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The Diabetes Coffee Effect

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The Diabetes Coffee Effect

Maybe it’s a symptom of my longtime type 1 but I’ve never enjoyed “polluting” my coffee with cream milk sugar or artificial sweetener. Uck… no thanks! I’m a guy who likes his coffee black which is fortunate in that I’m not tempted to add anything in my coffee that may boost my blood sugars unnecessarily.
{Fellow Coffee Lovers: If you’re in need of your own cup or warm up here’s a good chance — go on I’ll wait…}
A few years ago when I was going through a diligent diabetes monitoring phase I wondered about coffee. So I paid a bit more attention and noticed that it seemed to raising my blood sugars some in the morning hours. But that may have been caused also by Dawn Phenomenon making my glucose numbers rise anyhow and/or by inaccurate carb-counting the night before.
Doing some basal testing it eventually became clear that my sugars were rising on a “typical day ” which always included mass coffee consumption. I wasn’t sure if caffeine was causing the problem but decided to increase my basal rates by about 50% for two or three hours in the mornings and got to the point where I could maintain a flat line if all else was in line (IF being the operative word here!). There were also times I’d take a a couple extra units and spread them out over a few hours and that also seemed to work.
But what if I wasn’t using my insulin pump?
During one of my insulin pump hiatuses was actually the first time I noticed my blood sugars were definitely going up more when I consumed black coffee but didn’t compensate with insulin. A couple of units of insulin mid-morning would usually do the trick.
Good stuff to know for any type 1 coffee lover!

My Great Coffee Experiment of 2015
Now recently I’ve been more closely tracking this Coffee Effect as it relates to my blood sugars.
With the new year my wife and I have been working to eat better and live healthier — especially since Feb. 1 marked my 36th birthday so it’s long past the point where I should be concentrating on this…
For the past of couple weeks I got serious about it cutting down on coffee consumption to make tracking easier. And after about 10 days of CGM data analysis and coffee trial and error I concluded my blood sugars rise as much as 50 points on a given day due to coffee.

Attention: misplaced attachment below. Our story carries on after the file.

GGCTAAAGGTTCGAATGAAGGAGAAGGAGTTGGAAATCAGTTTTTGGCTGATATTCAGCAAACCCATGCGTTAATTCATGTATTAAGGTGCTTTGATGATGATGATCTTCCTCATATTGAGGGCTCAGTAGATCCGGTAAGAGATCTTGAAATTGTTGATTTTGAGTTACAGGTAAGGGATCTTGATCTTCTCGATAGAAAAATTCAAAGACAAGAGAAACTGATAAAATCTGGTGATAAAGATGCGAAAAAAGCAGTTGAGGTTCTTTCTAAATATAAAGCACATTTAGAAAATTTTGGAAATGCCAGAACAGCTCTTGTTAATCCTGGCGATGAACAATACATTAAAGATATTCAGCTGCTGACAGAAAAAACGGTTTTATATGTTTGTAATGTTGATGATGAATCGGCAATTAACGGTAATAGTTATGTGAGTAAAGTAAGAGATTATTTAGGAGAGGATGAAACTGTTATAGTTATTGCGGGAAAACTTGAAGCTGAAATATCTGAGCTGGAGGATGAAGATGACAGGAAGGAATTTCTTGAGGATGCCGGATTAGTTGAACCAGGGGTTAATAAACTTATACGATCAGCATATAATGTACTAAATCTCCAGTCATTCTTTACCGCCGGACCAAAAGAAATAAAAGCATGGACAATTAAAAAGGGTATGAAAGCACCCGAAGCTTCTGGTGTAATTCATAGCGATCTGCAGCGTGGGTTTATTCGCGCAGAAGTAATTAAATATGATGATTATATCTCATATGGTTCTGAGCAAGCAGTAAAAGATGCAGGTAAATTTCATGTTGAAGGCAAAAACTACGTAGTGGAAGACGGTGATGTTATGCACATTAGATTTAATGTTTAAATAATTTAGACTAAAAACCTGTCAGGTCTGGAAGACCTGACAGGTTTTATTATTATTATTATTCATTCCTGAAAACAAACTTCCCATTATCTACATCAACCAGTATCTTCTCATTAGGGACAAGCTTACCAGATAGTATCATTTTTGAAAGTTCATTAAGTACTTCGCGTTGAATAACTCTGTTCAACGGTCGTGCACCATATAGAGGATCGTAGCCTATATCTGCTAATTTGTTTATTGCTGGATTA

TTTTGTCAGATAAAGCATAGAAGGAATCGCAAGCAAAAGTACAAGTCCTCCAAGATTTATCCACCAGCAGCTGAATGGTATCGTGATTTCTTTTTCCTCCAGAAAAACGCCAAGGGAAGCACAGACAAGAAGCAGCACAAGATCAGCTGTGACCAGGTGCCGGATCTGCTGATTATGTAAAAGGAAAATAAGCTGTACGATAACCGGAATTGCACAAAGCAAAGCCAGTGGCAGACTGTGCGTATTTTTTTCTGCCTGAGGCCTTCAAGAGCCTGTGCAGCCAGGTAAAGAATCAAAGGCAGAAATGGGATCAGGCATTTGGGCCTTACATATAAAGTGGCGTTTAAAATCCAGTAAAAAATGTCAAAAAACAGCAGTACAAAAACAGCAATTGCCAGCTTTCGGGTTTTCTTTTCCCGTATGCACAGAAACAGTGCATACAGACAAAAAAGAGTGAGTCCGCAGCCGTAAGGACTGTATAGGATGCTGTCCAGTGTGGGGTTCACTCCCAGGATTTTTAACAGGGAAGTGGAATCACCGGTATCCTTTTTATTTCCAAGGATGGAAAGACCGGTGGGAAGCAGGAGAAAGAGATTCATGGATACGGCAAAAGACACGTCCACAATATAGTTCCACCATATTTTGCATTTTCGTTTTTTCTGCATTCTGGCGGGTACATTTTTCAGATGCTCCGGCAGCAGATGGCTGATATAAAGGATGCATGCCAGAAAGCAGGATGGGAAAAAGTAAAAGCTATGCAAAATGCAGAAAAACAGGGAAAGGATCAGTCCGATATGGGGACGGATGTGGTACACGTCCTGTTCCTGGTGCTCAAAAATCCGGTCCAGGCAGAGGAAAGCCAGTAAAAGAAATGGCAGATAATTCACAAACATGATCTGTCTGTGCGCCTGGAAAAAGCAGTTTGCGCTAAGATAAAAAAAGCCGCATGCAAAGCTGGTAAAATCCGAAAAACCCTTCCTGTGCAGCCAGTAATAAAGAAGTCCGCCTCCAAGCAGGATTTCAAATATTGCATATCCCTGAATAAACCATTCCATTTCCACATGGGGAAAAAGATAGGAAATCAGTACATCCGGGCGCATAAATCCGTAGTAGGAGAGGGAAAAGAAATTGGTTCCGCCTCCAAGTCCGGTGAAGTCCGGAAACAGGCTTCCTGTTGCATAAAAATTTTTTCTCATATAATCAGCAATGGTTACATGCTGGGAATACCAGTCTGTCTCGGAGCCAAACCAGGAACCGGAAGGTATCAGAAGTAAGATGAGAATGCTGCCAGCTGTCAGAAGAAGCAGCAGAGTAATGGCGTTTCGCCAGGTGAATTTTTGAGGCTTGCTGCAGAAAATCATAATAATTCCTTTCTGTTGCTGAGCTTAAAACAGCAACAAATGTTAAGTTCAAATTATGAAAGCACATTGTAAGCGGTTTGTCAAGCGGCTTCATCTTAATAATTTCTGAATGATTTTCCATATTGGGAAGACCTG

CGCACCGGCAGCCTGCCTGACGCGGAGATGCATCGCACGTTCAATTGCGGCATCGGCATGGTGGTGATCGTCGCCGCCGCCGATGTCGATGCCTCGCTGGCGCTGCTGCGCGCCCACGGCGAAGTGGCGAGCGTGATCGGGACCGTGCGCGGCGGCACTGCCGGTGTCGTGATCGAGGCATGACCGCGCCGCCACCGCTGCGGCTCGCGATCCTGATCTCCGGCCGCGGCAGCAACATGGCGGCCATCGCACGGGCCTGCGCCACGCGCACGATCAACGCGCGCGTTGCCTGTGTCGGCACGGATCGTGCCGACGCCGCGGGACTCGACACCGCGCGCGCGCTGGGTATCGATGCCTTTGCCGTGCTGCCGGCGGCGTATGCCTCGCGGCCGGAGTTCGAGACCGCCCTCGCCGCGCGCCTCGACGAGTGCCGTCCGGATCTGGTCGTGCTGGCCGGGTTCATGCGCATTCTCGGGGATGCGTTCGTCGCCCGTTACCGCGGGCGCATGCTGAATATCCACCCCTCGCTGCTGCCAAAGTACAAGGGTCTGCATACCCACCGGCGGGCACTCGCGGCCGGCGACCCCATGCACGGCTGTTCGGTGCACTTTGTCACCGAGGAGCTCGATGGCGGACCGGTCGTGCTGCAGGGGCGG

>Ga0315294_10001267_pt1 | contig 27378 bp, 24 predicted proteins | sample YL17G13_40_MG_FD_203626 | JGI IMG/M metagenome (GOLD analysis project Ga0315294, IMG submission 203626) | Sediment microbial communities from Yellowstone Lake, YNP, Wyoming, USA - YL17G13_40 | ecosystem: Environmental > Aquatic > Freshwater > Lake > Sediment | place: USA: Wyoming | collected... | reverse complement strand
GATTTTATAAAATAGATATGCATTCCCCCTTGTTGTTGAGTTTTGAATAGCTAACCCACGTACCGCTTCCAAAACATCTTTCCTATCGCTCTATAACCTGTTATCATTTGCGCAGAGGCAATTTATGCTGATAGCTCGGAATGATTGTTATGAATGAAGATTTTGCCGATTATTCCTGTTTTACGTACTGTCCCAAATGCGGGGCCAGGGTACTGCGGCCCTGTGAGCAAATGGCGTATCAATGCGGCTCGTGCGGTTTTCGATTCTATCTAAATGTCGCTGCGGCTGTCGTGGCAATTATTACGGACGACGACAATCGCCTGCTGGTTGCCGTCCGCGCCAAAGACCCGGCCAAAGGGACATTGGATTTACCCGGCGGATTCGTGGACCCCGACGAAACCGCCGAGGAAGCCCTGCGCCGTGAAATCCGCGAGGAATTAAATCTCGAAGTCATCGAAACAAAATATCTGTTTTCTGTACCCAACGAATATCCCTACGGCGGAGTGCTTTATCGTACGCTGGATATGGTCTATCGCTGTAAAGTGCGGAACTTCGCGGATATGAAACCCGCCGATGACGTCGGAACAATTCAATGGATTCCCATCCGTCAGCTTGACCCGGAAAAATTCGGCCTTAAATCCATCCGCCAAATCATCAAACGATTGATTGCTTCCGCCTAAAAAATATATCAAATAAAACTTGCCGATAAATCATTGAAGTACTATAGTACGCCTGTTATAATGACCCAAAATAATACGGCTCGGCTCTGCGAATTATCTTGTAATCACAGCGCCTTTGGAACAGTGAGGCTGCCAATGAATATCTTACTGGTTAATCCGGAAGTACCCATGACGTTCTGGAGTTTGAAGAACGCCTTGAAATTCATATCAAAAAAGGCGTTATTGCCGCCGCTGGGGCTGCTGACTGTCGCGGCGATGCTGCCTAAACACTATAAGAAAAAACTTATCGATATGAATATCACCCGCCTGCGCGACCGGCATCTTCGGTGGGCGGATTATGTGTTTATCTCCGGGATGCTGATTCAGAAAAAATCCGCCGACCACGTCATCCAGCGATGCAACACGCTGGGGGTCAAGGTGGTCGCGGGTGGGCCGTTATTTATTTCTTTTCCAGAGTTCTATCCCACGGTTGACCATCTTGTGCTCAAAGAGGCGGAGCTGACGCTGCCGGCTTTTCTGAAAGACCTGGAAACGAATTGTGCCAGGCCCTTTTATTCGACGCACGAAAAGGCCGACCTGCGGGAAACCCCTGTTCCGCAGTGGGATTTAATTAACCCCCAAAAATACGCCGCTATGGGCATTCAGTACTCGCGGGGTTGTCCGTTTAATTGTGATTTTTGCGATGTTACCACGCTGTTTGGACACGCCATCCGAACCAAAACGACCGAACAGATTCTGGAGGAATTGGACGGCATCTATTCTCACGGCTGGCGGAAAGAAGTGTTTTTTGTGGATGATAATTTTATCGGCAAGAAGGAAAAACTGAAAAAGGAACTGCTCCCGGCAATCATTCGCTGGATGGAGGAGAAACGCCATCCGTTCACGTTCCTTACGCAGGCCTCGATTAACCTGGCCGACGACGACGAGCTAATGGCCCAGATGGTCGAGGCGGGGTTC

Magically I didn’t fall over dead from coffee withdrawal (pretty amazing to me!) And rather than feel pressured to write everything down I snapped a whole bunch of photos with this one capturing what I saw as a trend during this experiment:
A couple of days without any coffee while hooked up to my insulin pump: As far as I could tell all other factors that can mess with BGs aside I definitely didn’t rise as much as I usually do when drinking coffee.
A few days with coffee while pumping (two with higher basal rate; one with “non-coffee” basal): This pic shows how my glucose fared when the basal rates had coffee factored in: pretty well!
Two days without coffee and no pump just injections: Wow – I didn’t see any of the typical mid-to-late morning BG spikes.
Two days with coffee on injections (one with bolus one without): Yep saw a boost when there wasn’t any insulin to combat the caffeine. Of course there may have also been some Dawn Phenom at play but I don’t know for sure…
Obviously it’s pretty near impossible to control for every other factor and be able to say with 100% certainty that stress the weather or the dog’s tail-wagging didn’t play into my BG shifts. But for the most part I think these 10 days gave me a good idea of what the Coffee Effect does to me. Caffeine makes me go up not dramatically but significantly.
No this changes nothing about my coffee-drinking habits and just reinforces what I was pretty certain of before: that I need a little insulin boost when coffee’s at play. And I’d much rather calculate that into my basal rates than take an extra bolus by shot if possible.
With everything related to diabetes Your Diabetes May Vary and medical opinions do too; some experts claim caffeine does not affect blood sugar but others state with authority that “caffeine makes it hard for people with diabetes to control their blood sugar.”
That’s why I think it’s important for us PWDs (people with diabetes) to do these real-world experiments and share our results. And while we’re waiting we can grab another cup before reading through the stories PWDs share.
Sounds like healthy coffee and conversation to me!

Mike Hoskins is Managing Editor of DiabetesMine. He was diagnosed with type 1 diabetes at age five in 1984 and his mom was also diagnosed with T1D at the same young age. He wrote for various daily weekly and specialty publications before joining DiabetesMine. Mike lives in Southeast Michigan with his wife Suzi and their black lab Riley.

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